Fig. 7

Schematic representation of an integrated energy system utilizing a maximum of renewable energy for electricity generation. The excess renewable electricity (see Fig. 5) is used for thermal applications and for the co-generation of hydrogen. Conventional power stations are replaced by gasifier/burner combinations allowing flexible response of the residual fossil (waste) combustion against the electricity demand using during the other times the equipment for gasification (or for dry reforming of CO2 with methane) to arrive at synthesis gas. The light blue elements are tasks of chemistry and require still enormous efforts in research and development to be applied in grid-scale installations

Such a combined generation of power and chemicals under inclusion of renewable energy makes only sense if the dimensions are correctly considered. Present concepts of CO2 utilization for chemical synthesis and polymer production [63] are useful additions to the portfolio and save energy but cannot be used to couple into tandem production of electricity and chemicals. Even the generation of all feedstock for chemical industry cannot solve this dimensional problem although it is a possible first step. The only systemic useful outlet for such a tandem production is the regime of transportation fuels [64, 65] with a market size large enough to accommodate the transition period and the final slow replacement of conventional fossil fuels by synthetic [66] solar fuels. This approach requires a regulatory design of the entire energy system with a common system of emission limits (as presently in use in the mobility sector) and incentives, as utilization of large amounts of primary electricity in non-electrical applications and the saving of CO2 in the non electrical sectors need to be made possible and acknowledged (taxations, feed-in systems, stability of regulations over decades of operation).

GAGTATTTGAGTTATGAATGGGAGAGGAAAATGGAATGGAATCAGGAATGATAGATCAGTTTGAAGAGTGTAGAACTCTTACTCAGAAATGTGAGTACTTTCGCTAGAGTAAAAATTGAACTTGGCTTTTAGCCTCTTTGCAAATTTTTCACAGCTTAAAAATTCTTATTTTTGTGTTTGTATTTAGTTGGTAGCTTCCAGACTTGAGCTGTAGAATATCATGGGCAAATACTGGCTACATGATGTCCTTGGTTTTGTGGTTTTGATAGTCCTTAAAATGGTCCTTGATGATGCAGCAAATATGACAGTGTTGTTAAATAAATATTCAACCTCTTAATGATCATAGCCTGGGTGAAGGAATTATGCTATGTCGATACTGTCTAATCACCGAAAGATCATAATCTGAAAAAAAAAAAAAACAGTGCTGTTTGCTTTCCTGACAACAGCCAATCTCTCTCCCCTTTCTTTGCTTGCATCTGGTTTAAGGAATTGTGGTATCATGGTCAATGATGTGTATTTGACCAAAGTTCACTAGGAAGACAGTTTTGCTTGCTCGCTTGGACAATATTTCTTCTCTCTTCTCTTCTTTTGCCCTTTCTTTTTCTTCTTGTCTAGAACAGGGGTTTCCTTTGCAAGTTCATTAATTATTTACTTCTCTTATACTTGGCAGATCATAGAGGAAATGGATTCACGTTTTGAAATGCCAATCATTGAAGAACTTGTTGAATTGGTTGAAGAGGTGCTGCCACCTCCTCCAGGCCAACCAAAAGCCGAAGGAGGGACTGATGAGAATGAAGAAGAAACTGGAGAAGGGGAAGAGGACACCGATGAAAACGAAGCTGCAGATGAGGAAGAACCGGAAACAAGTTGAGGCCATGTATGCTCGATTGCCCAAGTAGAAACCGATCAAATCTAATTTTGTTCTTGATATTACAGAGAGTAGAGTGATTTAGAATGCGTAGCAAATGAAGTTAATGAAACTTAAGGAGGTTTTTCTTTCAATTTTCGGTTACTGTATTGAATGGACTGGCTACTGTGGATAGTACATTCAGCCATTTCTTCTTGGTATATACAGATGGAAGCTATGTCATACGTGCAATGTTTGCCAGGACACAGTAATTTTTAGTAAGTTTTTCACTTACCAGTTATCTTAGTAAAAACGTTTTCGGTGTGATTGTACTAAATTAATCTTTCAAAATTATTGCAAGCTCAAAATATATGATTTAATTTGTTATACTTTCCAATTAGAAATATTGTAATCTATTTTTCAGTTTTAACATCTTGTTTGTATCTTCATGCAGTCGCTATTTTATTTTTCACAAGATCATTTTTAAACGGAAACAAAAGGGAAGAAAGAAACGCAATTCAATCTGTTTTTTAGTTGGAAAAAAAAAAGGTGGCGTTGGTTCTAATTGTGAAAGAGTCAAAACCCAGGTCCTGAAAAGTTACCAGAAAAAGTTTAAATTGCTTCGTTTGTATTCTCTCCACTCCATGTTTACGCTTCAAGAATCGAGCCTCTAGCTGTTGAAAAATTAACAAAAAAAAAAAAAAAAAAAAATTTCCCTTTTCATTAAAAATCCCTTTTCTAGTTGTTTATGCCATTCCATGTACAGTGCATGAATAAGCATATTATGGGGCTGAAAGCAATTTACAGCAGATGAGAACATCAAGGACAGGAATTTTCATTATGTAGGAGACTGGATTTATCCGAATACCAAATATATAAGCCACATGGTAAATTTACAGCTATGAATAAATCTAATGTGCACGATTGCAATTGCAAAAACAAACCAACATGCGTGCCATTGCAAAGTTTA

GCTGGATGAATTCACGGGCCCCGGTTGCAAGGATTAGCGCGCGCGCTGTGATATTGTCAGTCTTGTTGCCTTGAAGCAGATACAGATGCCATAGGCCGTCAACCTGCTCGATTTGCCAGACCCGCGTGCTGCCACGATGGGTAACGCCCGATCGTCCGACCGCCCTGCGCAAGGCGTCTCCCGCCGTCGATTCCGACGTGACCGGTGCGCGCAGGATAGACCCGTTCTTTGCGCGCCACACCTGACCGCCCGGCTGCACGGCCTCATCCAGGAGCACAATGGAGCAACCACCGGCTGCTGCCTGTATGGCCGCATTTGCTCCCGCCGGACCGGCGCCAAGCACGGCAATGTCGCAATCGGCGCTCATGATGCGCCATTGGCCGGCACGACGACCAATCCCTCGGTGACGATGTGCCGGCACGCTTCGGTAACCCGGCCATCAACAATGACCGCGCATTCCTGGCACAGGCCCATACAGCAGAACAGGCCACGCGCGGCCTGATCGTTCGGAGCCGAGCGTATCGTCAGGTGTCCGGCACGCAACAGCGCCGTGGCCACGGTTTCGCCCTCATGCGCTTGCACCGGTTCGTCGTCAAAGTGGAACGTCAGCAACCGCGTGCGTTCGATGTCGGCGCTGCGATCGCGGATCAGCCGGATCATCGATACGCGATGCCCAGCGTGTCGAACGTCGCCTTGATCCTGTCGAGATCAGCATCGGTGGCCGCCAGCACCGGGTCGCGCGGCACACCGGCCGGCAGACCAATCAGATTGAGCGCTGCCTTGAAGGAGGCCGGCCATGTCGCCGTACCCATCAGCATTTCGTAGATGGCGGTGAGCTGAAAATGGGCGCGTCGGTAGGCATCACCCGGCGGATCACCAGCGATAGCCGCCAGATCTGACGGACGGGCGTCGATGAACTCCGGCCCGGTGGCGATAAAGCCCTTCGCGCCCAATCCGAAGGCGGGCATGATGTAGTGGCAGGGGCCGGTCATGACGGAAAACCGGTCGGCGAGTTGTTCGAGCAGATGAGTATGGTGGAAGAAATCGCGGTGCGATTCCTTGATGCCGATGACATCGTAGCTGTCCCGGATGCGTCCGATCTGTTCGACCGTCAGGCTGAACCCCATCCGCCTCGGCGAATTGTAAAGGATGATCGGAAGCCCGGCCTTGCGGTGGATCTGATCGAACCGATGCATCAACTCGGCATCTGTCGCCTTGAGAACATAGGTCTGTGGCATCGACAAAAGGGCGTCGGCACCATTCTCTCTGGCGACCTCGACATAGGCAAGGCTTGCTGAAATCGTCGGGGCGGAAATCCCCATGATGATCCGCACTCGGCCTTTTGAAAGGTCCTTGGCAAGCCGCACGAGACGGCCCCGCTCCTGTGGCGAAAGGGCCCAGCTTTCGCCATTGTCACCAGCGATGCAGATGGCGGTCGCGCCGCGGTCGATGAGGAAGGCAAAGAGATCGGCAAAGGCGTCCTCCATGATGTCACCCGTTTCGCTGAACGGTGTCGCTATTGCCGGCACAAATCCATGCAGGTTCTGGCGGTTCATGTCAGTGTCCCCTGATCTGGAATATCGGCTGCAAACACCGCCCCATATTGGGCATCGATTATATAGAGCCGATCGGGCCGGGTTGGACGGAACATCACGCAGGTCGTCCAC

In order to give an idea about the dimensions of such an operation the quantitative situation of Germany shall be used as an example. In Fig. 8 the CO2 emissions from energy applications are shown today and after reaching targets of current energy system planning of the government [67] (“Energiekonzept”). Some of the figures given are less demanding than described in this concept to accommodate for the likely overestimation of saving/replacement potentials by biomass assumed in the concept.
Fig. 8

Mass flow of CO2 in the German energy system. The top line indicates the emissions from the application ranges in megatons per year (data 2012). The middle line indicates the residual emissions after implementation of the “Energiekonzept”. The blue components highlight the possibilities of linking electricity and CEC in order to transfer renewable energy in non-electrical parts of the energy system and simultaneously further reduce the open CO2 emission

If we then add the concept of carbon capture and use (CCU) as outlined in Figs. 6 and 7 then we see which carbon fluxes need to be treated. The extent to which the CO2 cycle can be closed will depend on the availability of hydrogen ex primary electricity. If we would allow the import of such hydrogen (or the export of CO2) from geographic areas with more beneficial conditions for renewable generation or if we convert our current practice of driving the installation of renewable electricity by the demand of the electricity sector to controlling the installation by the demand of CO2 abatement (power-to-X driven, instead electricity driven) then we can arrive at high recycle ratios.